From Chiswick to Antarctica

Local Architect wins international competition to build ice station

  Related Links

Architect's image of Halley VI ice station

  Sign up for our free weekly newsletter

Comment on this story on the

Chiswick resident, Hugh Broughton, and his consortium have won an international competition to build a new ice station in Antarctica.  Designed to cope with one of the most inhospitable environments on Earth, the proposed structure will resemble a giant blue centipede.

British Antarctic Survey's Halley VI station will not only be on a floating ice shelf that will flow out to sea and break up, but it will host scientists all year long in temperatures that range from minus 5 degrees to minus 40 degrees Centigrade (23 degrees to minus 40 degrees Fahrenheit).

The winning design, by the Faber Maunsell and Hugh Broughton Architects consortium, consists of a long, segmented body held high off the ground by adjustable legs on skis so it can be periodically towed back towards land.

It beat off designs from two other finalists, one of which was for a "walking" building and the other for a building that appeared to hover on legs above the ice.

"This was an incredibly tough choice for the jury panel to make," BAS director Chris Rapley told Reuters "The process ... was stimulating and exciting for everyone involved."

The design specifications for the £19 million ($33 million) ice station on the Brunt ice shelf are among the most exacting on the planet.  It must it be home to a crew of scientists that dwindles to 16 in the southern hemisphere winter when there is no daylight for three months and booms to 60 in the summer months, and it has to rise above the 1.5 metres of snow that falls each year.

At the same time every nut and bolt must be shipped in and, when the station comes to the end of its anticipated 20-year life, everything must be shipped out again to leave no trace of its existence on the pristine continent.  Four of the previous Halley ice stations dating back to the 1950s have slowly been buried by the snow and crushed by the ice as it travels northwest at the rate of 400 metres a year and gradually breaks up at its seaward edge.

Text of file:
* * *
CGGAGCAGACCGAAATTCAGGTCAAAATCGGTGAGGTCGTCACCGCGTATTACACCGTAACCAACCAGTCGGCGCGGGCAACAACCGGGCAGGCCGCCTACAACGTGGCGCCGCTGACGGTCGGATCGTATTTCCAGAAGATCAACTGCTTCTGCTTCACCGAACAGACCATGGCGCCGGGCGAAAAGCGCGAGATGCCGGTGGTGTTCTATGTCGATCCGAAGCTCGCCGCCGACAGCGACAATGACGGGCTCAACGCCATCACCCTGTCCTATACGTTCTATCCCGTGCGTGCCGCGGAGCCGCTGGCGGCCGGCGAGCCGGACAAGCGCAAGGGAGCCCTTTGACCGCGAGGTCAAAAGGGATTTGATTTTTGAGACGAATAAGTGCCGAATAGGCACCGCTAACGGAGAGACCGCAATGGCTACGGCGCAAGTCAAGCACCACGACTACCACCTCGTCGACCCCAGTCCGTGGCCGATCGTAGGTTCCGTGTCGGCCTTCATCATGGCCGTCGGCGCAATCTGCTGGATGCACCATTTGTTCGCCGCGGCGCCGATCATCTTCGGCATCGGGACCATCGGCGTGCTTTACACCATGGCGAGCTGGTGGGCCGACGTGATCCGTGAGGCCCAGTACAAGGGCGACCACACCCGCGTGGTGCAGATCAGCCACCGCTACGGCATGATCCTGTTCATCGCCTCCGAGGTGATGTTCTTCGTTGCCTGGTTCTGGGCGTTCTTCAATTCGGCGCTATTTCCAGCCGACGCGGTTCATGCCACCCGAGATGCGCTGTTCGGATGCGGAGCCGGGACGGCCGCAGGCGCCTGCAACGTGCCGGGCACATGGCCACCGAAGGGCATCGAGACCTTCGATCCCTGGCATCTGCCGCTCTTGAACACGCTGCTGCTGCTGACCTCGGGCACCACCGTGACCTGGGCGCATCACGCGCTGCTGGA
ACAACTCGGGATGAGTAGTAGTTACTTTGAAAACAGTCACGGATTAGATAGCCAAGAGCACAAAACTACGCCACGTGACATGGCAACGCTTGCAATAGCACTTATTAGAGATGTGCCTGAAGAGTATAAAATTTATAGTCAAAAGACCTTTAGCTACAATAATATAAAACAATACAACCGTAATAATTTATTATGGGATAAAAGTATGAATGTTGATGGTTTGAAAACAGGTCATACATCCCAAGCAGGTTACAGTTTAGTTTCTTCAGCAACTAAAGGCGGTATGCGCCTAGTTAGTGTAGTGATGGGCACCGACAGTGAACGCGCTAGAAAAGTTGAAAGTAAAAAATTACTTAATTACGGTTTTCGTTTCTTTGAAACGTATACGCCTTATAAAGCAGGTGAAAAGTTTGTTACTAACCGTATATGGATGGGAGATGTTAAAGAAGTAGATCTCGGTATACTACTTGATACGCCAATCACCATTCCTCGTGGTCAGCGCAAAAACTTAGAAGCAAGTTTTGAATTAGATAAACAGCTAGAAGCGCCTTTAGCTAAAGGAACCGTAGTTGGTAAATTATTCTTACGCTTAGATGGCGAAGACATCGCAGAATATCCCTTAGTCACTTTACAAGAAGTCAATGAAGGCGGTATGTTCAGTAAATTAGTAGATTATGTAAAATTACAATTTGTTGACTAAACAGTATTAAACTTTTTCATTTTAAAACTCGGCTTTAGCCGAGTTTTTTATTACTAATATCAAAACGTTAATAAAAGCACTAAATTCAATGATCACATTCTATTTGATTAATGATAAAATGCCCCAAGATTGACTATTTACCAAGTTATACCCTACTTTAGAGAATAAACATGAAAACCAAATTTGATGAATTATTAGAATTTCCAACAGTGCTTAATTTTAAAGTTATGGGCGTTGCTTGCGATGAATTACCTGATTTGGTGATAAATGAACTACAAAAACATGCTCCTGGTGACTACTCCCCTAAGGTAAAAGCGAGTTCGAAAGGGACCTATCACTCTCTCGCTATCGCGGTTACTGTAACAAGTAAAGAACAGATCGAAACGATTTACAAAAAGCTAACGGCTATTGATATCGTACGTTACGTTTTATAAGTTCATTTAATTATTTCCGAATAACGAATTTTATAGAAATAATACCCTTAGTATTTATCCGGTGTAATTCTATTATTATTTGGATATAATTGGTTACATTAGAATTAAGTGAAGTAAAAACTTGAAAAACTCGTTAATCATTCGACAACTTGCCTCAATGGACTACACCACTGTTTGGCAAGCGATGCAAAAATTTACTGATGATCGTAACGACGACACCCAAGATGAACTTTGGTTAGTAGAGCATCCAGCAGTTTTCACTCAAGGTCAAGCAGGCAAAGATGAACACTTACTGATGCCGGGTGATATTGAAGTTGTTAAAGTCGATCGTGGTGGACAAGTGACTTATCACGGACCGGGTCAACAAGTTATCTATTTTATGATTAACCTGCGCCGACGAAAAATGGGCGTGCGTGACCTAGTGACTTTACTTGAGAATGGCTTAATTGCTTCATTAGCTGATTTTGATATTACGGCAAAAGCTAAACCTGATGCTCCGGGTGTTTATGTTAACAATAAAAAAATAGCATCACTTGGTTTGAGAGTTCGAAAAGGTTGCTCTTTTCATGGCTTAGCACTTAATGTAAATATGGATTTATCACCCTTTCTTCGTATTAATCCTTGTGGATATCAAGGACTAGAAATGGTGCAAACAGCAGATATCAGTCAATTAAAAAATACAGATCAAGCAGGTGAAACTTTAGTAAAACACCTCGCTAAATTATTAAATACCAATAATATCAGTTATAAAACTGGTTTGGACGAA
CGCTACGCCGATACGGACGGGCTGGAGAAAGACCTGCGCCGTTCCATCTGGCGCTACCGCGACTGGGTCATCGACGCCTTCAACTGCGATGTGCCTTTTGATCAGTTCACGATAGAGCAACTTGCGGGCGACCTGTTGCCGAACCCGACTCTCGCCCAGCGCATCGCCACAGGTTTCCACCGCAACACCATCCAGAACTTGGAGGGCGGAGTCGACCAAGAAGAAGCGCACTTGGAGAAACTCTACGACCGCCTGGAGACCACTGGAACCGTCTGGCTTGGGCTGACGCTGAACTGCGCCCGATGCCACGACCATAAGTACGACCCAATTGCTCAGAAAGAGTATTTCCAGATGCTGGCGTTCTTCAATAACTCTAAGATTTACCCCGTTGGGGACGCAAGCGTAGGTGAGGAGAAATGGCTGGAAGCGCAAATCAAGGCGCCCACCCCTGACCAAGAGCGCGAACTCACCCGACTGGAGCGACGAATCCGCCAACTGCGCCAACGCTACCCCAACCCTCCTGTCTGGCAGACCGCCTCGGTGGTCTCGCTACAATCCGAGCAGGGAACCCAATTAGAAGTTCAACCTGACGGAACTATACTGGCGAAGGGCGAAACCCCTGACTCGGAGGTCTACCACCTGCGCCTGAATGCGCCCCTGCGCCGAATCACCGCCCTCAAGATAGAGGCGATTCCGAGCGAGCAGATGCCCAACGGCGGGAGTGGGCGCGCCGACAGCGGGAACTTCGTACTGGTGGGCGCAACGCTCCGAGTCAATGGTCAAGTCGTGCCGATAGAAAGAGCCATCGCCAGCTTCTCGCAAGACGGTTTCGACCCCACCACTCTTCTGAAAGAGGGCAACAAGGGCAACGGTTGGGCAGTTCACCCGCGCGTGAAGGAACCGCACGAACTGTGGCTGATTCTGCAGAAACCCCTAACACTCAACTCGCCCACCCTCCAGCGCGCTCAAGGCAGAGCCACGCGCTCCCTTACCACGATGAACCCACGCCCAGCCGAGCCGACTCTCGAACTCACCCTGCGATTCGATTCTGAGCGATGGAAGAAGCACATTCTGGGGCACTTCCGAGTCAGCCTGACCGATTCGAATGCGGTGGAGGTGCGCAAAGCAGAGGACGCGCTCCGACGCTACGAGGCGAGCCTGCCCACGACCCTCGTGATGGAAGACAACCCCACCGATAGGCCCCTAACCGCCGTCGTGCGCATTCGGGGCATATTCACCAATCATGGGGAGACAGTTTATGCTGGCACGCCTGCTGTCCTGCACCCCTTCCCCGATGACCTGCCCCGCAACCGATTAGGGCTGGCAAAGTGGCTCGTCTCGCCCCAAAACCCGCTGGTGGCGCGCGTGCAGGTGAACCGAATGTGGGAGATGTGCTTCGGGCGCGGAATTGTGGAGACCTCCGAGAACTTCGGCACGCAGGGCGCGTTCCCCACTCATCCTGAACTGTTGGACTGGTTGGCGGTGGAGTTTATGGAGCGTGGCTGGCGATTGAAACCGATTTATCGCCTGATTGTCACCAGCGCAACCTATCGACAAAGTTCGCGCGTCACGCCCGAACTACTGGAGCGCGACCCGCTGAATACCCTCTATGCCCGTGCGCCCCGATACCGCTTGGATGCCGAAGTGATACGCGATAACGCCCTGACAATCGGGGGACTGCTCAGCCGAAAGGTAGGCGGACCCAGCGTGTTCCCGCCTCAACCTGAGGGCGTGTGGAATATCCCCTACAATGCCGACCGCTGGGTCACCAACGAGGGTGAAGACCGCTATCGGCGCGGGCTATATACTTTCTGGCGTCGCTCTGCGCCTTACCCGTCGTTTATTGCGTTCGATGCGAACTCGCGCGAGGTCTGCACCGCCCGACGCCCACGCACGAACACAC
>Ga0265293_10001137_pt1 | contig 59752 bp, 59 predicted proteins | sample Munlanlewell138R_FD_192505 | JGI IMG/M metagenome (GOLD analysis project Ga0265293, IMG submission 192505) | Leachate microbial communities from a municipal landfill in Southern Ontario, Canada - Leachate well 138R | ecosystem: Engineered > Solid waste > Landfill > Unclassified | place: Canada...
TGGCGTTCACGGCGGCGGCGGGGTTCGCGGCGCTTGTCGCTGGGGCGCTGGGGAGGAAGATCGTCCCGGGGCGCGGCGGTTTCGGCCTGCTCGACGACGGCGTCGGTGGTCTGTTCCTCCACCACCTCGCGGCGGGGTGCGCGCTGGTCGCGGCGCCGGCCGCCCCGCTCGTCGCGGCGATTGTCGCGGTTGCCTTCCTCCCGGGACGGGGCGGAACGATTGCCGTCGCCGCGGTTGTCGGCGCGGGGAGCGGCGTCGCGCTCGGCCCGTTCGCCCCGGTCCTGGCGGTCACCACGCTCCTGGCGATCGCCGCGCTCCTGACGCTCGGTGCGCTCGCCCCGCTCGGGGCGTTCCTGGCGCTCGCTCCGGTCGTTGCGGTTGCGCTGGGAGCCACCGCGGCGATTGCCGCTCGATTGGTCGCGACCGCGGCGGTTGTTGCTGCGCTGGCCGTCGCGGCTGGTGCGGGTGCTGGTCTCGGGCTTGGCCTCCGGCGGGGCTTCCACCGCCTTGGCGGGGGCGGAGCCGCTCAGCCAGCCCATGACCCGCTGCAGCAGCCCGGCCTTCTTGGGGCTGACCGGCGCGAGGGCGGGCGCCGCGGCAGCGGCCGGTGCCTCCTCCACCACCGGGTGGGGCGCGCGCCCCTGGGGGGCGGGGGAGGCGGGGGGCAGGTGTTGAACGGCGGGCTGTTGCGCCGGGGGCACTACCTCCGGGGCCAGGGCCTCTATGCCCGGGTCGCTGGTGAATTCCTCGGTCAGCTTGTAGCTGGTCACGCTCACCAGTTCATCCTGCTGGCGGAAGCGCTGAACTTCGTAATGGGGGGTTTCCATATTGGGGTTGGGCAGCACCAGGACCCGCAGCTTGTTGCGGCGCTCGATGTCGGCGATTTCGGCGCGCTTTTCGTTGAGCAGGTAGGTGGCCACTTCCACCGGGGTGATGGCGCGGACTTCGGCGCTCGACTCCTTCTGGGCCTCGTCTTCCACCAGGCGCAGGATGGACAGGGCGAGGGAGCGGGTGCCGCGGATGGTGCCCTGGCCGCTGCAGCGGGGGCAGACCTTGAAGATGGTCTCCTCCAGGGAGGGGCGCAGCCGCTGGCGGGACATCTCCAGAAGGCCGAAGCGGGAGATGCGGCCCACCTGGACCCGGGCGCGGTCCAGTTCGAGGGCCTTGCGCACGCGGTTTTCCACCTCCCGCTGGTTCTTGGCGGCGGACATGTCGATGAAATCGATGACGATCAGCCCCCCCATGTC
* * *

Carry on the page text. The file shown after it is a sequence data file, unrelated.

The Halley V station it will replace by December 2008 also has adjustable legs and is the only one not to have been buried.  However, it faces another problem. Scientists predict that the ice shelf will halve within the next decade and the section of ice on which Halley V sits will simply float away.  The new, towable ice station should be able to avoid such problems by simply moving out of the danger area, allowing scientists to carry on vital research at the site where the hole in the ozone layer was first discovered.

During an interview for BBC's Today programme Hugh Broughton explained that a two storey climbing wall is planned to keep the resident scientists fit and entertained.  The structure also has the capability to grow salads hydroponically, providing nutrious salads up to 3 times a week. 

May 5, 2005